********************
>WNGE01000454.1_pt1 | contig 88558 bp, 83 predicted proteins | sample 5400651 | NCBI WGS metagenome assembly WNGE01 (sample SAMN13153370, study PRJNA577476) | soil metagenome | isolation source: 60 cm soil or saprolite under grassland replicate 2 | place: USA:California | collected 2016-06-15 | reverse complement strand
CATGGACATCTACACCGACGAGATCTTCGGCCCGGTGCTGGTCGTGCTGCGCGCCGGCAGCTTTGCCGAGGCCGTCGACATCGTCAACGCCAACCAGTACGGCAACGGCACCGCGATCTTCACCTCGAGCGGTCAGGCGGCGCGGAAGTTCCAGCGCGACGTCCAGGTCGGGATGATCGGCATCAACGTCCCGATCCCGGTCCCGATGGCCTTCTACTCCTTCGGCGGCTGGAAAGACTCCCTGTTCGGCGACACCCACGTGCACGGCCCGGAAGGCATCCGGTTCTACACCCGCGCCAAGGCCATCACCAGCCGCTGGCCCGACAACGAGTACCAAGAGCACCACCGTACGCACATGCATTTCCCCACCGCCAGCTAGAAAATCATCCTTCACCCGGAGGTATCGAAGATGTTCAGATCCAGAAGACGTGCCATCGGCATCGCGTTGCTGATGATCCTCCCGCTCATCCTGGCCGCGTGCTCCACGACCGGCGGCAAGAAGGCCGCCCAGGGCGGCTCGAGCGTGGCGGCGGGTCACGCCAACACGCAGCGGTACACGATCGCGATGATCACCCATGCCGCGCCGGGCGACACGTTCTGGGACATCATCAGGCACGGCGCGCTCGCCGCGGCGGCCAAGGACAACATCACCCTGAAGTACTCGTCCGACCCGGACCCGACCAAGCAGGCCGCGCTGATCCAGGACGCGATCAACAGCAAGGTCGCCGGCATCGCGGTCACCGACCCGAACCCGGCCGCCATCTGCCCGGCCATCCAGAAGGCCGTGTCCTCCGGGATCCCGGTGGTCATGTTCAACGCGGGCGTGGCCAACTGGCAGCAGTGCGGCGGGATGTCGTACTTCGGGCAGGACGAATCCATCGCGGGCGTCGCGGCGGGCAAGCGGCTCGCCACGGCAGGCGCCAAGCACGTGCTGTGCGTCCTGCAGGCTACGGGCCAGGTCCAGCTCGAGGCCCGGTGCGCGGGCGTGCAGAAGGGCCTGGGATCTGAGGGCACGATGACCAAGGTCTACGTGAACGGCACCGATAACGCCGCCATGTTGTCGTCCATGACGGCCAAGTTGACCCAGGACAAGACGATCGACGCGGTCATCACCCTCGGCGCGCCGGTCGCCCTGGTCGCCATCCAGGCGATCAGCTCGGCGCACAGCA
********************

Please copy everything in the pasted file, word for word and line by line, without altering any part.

>WNGE01000454.1_pt1 | contig 88558 bp, 83 predicted proteins | sample 5400651 | NCBI WGS metagenome assembly WNGE01 (sample SAMN13153370, study PRJNA577476) | soil metagenome | isolation source: 60 cm soil or saprolite under grassland replicate 2 | place: USA:California | collected 2016-06-15 | reverse complement strand
CATGGACATCTACACCGACGAGATCTTCGGCCCGGTGCTGGTCGTGCTGCGCGCCGGCAGCTTTGCCGAGGCCGTCGACATCGTCAACGCCAACCAGTACGGCAACGGCACCGCGATCTTCACCTCGAGCGGTCAGGCGGCGCGGAAGTTCCAGCGCGACGTCCAGGTCGGGATGATCGGCATCAACGTCCCGATCCCGGTCCCGATGGCCTTCTACTCCTTCGGCGGCTGGAAAGACTCCCTGTTCGGCGACACCCACGTGCACGGCCCGGAAGGCATCCGGTTCTACACCCGCGCCAAGGCCATCACCAGCCGCTGGCCCGACAACGAGTACCAAGAGCACCACCGTACGCACATGCATTTCCCCACCGCCAGCTAGAAAATCATCCTTCACCCGGAGGTATCGAAGATGTTCAGATCCAGAAGACGTGCCATCGGCATCGCGTTGCTGATGATCCTCCCGCTCATCCTGGCCGCGTGCTCCACGACCGGCGGCAAGAAGGCCGCCCAGGGCGGCTCGAGCGTGGCGGCGGGTCACGCCAACACGCAGCGGTACACGATCGCGATGATCACCCATGCCGCGCCGGGCGACACGTTCTGGGACATCATCAGGCACGGCGCGCTCGCCGCGGCGGCCAAGGACAACATCACCCTGAAGTACTCGTCCGACCCGGACCCGACCAAGCAGGCCGCGCTGATCCAGGACGCGATCAACAGCAAGGTCGCCGGCATCGCGGTCACCGACCCGAACCCGGCCGCCATCTGCCCGGCCATCCAGAAGGCCGTGTCCTCCGGGATCCCGGTGGTCATGTTCAACGCGGGCGTGGCCAACTGGCAGCAGTGCGGCGGGATGTCGTACTTCGGGCAGGACGAATCCATCGCGGGCGTCGCGGCGGGCAAGCGGCTCGCCACGGCAGGCGCCAAGCACGTGCTGTGCGTCCTGCAGGCTACGGGCCAGGTCCAGCTCGAGGCCCGGTGCGCGGGCGTGCAGAAGGGCCTGGGATCTGAGGGCACGATGACCAAGGTCTACGTGAACGGCACCGATAACGCCGCCATGTTGTCGTCCATGACGGCCAAGTTGACCCAGGACAAGACGATCGACGCGGTCATCACCCTCGGCGCGCCGGTCGCCCTGGTCGCCATCCAGGCGATCAGCTCGGCGCACAGCA